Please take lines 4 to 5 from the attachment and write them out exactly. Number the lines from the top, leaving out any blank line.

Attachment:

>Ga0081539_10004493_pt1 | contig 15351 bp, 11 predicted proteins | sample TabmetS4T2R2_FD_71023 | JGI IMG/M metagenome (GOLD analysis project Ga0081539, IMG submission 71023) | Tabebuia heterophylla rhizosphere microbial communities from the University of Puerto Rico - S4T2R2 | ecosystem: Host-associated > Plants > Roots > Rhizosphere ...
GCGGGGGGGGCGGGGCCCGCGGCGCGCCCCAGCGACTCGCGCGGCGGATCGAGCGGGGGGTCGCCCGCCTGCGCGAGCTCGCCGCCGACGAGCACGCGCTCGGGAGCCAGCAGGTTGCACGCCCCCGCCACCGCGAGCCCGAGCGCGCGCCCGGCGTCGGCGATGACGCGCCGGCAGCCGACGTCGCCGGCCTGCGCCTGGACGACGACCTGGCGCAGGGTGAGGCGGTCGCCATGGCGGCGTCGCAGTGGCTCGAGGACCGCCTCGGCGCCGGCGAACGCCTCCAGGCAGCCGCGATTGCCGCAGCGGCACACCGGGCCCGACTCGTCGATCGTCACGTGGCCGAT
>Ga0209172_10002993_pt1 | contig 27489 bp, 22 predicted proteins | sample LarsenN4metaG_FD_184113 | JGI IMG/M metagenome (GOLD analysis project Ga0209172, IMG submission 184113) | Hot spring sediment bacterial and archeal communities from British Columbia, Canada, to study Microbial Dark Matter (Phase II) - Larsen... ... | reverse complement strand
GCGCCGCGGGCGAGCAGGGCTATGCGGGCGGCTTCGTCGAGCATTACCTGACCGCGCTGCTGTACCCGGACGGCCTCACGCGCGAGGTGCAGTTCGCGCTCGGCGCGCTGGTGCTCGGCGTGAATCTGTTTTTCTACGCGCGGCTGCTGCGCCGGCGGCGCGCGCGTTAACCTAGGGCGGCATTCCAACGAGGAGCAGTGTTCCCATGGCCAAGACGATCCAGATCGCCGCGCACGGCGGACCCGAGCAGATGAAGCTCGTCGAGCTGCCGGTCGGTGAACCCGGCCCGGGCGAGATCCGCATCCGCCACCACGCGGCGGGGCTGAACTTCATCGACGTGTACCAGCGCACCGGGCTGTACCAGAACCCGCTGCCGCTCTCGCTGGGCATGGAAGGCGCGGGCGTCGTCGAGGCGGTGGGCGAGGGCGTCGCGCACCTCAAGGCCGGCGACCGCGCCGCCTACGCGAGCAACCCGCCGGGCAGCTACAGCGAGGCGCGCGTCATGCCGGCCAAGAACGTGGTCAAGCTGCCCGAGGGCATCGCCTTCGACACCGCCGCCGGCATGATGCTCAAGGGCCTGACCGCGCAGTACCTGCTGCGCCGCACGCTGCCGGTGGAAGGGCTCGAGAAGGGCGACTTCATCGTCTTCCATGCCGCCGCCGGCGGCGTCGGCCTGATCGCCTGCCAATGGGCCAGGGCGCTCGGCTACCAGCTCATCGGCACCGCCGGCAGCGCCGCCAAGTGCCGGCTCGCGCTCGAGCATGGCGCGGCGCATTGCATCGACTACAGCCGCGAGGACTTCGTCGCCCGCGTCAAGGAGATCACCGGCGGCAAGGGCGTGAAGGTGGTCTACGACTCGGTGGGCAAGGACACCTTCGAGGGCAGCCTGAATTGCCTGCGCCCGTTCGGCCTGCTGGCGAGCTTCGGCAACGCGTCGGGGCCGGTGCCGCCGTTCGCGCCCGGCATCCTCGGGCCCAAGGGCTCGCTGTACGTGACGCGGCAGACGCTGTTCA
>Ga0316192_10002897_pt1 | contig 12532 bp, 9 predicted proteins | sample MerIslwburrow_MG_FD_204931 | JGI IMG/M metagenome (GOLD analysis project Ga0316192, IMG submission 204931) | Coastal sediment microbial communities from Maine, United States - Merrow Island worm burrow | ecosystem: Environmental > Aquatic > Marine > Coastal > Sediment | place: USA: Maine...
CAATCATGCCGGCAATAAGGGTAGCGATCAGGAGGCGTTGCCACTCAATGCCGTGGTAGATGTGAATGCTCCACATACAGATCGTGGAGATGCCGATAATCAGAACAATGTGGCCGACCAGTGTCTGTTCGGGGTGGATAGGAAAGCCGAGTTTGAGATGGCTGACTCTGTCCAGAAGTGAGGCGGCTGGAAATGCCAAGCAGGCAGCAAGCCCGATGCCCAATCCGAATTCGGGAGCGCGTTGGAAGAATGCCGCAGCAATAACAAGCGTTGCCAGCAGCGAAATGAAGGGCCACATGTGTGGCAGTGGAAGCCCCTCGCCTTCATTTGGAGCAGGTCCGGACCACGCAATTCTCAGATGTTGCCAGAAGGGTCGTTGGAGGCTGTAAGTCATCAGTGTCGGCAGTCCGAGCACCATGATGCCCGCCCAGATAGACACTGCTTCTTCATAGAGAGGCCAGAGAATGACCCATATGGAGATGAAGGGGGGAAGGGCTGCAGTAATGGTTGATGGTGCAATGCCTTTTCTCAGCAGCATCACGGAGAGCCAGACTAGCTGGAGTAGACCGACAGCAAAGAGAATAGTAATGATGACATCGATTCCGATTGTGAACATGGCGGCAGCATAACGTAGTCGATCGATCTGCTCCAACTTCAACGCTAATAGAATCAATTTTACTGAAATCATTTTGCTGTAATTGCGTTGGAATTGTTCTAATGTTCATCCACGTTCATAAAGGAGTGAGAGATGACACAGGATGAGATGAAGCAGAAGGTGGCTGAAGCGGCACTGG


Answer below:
GCGCCGCGGGCGAGCAGGGCTATGCGGGCGGCTTCGTCGAGCATTACCTGACCGCGCTGCTGTACCCGGACGGCCTCACGCGCGAGGTGCAGTTCGCGCTCGGCGCGCTGGTGCTCGGCGTGAATCTGTTTTTCTACGCGCGGCTGCTGCGCCGGCGGCGCGCGCGTTAACCTAGGGCGGCATTCCAACGAGGAGCAGTGTTCCCATGGCCAAGACGATCCAGATCGCCGCGCACGGCGGACCCGAGCAGATGAAGCTCGTCGAGCTGCCGGTCGGTGAACCCGGCCCGGGCGAGATCCGCATCCGCCACCACGCGGCGGGGCTGAACTTCATCGACGTGTACCAGCGCACCGGGCTGTACCAGAACCCGCTGCCGCTCTCGCTGGGCATGGAAGGCGCGGGCGTCGTCGAGGCGGTGGGCGAGGGCGTCGCGCACCTCAAGGCCGGCGACCGCGCCGCCTACGCGAGCAACCCGCCGGGCAGCTACAGCGAGGCGCGCGTCATGCCGGCCAAGAACGTGGTCAAGCTGCCCGAGGGCATCGCCTTCGACACCGCCGCCGGCATGATGCTCAAGGGCCTGACCGCGCAGTACCTGCTGCGCCGCACGCTGCCGGTGGAAGGGCTCGAGAAGGGCGACTTCATCGTCTTCCATGCCGCCGCCGGCGGCGTCGGCCTGATCGCCTGCCAATGGGCCAGGGCGCTCGGCTACCAGCTCATCGGCACCGCCGGCAGCGCCGCCAAGTGCCGGCTCGCGCTCGAGCATGGCGCGGCGCATTGCATCGACTACAGCCGCGAGGACTTCGTCGCCCGCGTCAAGGAGATCACCGGCGGCAAGGGCGTGAAGGTGGTCTACGACTCGGTGGGCAAGGACACCTTCGAGGGCAGCCTGAATTGCCTGCGCCCGTTCGGCCTGCTGGCGAGCTTCGGCAACGCGTCGGGGCCGGTGCCGCCGTTCGCGCCCGGCATCCTCGGGCCCAAGGGCTCGCTGTACGTGACGCGGCAGACGCTGTTCA
>Ga0316192_10002897_pt1 | contig 12532 bp, 9 predicted proteins | sample MerIslwburrow_MG_FD_204931 | JGI IMG/M metagenome (GOLD analysis project Ga0316192, IMG submission 204931) | Coastal sediment microbial communities from Maine, United States - Merrow Island worm burrow | ecosystem: Environmental > Aquatic > Marine > Coastal > Sediment | place: USA: Maine...